The November election certainly stirred things up. Even if your preferred candidates won you’ve likely felt some upheaval thanks to relentless Internet uproar, which in some cases led to un-friending – and even un-familying – over political differences.
And if your candidates didn’t prevail? The temptation might be to dig a hole, crawl in and pull it in after you – after you get done un-friending your Facebook buds and cutting yourself off from relatives.
Don’t do that. Instead, take some advice from online course expert David Siteman Garland.
“Your social media is your social media. If you want to talk politics on there all day, that’s your right,” he said in an e-newsletter.
“However…there are better ways to spend your time.”
While Garland’s focus is online course creation, his tips apply to writers as well. It’s so easy to waste precious hours reading polarizing, us-vs.-them political rants. This is super-counterproductive if writing is your avocation rather than a full-time gig: Since you get relatively few hours per week to write, why spend them getting ragey over politics?
And if writing is your full-time job? You can’t afford to waste too much of your energy on those biting Facebook ripostes. This doesn’t pay and it doesn’t help get your work known.
Some of the following tips are from Garland and some are from me. Read them and heed them. Rather than piddle away even half an hour whirling and howling on social media, why not:
1. Plan your next promotion. This could be for an online course, an editing or Web-design service, or anything else you have for sale. And if you’re a straight-up writer? Well, then…
2. Plan how you’ll promote yourself. Want more writing opps? Don’t wait for them to fall into your lap. Vow to spend half an hour a day (or a couple of hours on the weekends) looking for paying gigs. Search via legitimate writing websites like Contently, Media Bistro, Freelance Writing Gigs, Problogger and Freedom With Writing.
Join a writing group. Brainstorm ways to get your abilities out there, such as proposing a talk for a service club (some of those Kiwanis or Lions Club folks may be looking for contract writers) or attending a free small-business workshop (yes, your freelance writing is a small business).
3. Take care of business. Specifically, take care of paperwork. Tax time is upon us, so you need to make sure all your expenses and expenditures are recorded. Personally, I pay somebody to do my taxes; it’s pricey but to me it’s worth it, because Josh brings up deductions I might never have found on my own. (Besides, tax prep is a business expense.)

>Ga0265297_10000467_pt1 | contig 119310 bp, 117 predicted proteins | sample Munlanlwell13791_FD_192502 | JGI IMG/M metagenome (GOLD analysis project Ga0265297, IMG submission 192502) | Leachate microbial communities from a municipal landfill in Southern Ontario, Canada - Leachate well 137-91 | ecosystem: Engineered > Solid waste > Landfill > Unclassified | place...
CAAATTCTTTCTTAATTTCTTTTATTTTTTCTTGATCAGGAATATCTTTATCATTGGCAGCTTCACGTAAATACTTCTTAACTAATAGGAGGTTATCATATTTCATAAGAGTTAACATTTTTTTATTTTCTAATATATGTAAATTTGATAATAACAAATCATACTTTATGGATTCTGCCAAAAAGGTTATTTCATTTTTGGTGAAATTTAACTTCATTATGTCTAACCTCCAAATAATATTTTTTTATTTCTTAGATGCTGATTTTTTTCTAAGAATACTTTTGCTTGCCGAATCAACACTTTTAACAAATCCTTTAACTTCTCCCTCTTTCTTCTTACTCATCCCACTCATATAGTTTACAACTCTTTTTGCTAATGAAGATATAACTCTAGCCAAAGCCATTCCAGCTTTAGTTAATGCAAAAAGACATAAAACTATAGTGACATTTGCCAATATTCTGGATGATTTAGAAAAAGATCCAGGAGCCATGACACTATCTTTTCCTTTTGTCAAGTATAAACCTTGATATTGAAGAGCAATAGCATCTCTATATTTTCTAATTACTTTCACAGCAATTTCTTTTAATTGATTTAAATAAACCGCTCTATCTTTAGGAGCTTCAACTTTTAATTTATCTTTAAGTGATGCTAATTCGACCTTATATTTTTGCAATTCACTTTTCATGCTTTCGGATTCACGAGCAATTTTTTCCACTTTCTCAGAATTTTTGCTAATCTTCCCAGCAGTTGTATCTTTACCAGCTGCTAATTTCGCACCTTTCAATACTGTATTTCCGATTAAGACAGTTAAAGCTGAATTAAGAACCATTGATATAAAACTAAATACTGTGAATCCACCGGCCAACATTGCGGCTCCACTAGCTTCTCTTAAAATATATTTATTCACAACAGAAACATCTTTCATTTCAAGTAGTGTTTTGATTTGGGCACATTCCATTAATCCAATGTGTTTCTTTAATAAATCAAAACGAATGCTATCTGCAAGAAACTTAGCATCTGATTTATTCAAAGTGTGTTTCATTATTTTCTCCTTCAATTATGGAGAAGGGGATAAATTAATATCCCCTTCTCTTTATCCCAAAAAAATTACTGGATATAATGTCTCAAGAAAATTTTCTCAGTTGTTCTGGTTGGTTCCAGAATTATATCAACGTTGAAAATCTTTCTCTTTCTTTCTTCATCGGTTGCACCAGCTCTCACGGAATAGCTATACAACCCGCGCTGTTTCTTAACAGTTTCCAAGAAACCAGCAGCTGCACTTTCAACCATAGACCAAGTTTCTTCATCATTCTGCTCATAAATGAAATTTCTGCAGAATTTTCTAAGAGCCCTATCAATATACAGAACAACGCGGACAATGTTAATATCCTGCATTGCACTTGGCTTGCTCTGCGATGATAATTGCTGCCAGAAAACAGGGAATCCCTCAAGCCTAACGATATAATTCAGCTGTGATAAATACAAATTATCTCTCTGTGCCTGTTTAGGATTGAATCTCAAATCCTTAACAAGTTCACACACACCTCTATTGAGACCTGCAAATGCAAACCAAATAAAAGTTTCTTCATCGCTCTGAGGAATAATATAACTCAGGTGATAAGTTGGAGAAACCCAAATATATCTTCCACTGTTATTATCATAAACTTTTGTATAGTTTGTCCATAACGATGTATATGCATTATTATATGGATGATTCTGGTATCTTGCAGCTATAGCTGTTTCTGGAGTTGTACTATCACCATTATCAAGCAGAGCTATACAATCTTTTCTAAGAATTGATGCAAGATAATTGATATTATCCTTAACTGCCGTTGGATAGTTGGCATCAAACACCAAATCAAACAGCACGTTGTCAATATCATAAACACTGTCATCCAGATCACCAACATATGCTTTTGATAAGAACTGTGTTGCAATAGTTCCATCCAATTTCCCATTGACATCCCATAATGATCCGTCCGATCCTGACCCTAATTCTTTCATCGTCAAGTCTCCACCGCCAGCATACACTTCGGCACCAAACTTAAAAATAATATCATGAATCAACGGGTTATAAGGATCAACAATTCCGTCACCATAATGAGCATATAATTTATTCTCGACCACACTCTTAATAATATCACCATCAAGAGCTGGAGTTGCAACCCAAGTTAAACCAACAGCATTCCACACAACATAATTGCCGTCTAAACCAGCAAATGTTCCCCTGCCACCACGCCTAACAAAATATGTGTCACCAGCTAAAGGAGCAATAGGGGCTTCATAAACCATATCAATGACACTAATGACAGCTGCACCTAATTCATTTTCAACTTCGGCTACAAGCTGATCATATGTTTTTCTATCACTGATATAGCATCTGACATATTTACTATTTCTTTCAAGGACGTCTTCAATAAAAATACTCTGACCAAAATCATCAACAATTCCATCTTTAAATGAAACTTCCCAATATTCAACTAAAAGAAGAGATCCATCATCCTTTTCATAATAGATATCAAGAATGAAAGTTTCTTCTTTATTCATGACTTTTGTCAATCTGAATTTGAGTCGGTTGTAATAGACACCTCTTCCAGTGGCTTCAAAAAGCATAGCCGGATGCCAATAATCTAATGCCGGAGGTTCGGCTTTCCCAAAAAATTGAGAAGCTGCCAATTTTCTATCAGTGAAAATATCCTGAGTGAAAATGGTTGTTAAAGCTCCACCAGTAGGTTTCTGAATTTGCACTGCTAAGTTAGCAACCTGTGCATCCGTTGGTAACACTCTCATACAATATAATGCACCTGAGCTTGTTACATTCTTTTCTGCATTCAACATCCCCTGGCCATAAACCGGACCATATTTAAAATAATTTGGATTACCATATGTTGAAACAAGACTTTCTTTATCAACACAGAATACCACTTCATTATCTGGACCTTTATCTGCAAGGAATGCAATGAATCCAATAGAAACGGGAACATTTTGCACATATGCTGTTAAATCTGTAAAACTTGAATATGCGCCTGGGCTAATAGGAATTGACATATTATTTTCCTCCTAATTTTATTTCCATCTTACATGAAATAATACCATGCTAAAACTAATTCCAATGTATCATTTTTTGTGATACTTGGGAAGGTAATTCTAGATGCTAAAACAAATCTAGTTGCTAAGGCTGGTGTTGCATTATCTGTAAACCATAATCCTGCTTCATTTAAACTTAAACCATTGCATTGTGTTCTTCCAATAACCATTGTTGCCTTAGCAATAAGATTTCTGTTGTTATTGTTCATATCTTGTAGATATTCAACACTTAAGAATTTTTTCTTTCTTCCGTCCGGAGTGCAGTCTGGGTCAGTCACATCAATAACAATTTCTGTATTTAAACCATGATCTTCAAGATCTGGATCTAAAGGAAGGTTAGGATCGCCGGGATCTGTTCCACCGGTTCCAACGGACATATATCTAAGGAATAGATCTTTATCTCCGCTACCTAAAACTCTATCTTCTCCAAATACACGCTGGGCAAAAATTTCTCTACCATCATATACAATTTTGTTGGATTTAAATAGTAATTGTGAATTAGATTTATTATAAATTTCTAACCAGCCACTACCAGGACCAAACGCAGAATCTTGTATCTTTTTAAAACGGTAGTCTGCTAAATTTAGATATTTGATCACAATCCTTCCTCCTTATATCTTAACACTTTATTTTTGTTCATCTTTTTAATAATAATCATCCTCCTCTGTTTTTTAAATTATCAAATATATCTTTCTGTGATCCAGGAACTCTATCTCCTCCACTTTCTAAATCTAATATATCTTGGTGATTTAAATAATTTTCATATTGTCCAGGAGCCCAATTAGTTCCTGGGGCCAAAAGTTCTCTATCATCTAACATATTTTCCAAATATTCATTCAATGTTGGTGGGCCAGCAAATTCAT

And if you do your own taxes? Get those papers in order early and you’ll have more time to research those deductions on your own.
4. Blue-sky a little bit. As the saying goes, “What would you attempt if you knew you could not fail?” Think about the topics you’d address. Envision – and maybe even outline – a book. That course you always thought you’d teach? Maybe now is the time to start planning how you’d do it.
5. Learn something new. What will make you a better writer and/or business owner? Free webinars abound online. So do free courses at sites like Udemy, edX.org, Coursera, Virtual University and Open Education Consortium.
Where I’ve been lately
I’ll admit it: The election was one reason I haven’t posted here for a while. (The other reason had to do with family and personal issues.) Some of the candidates I voted for didn’t make the cut and, more to the point, I’ve been appalled and depressed by the vitriol flowing from all political parties and their adherents.
Understand: I’m not suggesting that we completely ignore what’s going on in our country. But ultimately I needed to limit time spent on social media. Reading all that post-election fury was making me physically ill as well as emotionally weary. Now I stick mostly to news sites – and I don’t read the comments sections, which too often is where the trolls come out to play.
It simply doesn’t make sense for me to spend too many hours on non-paying (and personally upsetting) stuff. Doing so takes me away from the jobs that pay the rent and it uses up too much of the energy that could be spent coming up with new ideas.
As Garland put it: “Your silly aunt who retired 20 years ago and posts crazy stuff on FB 24/7? She doesn’t have a business to run and lives to change. You do.”
So get out there and change lives – starting with your own. Get hold of your writing life and make this the best year yet.
And on that note, I’m offering a short-term discount on my Write A Blog People Will Read course. Through Feb. 1 you can save 30 percent on the course by visiting http://bit.ly/2gdjQaM and using the code NEWYEAR.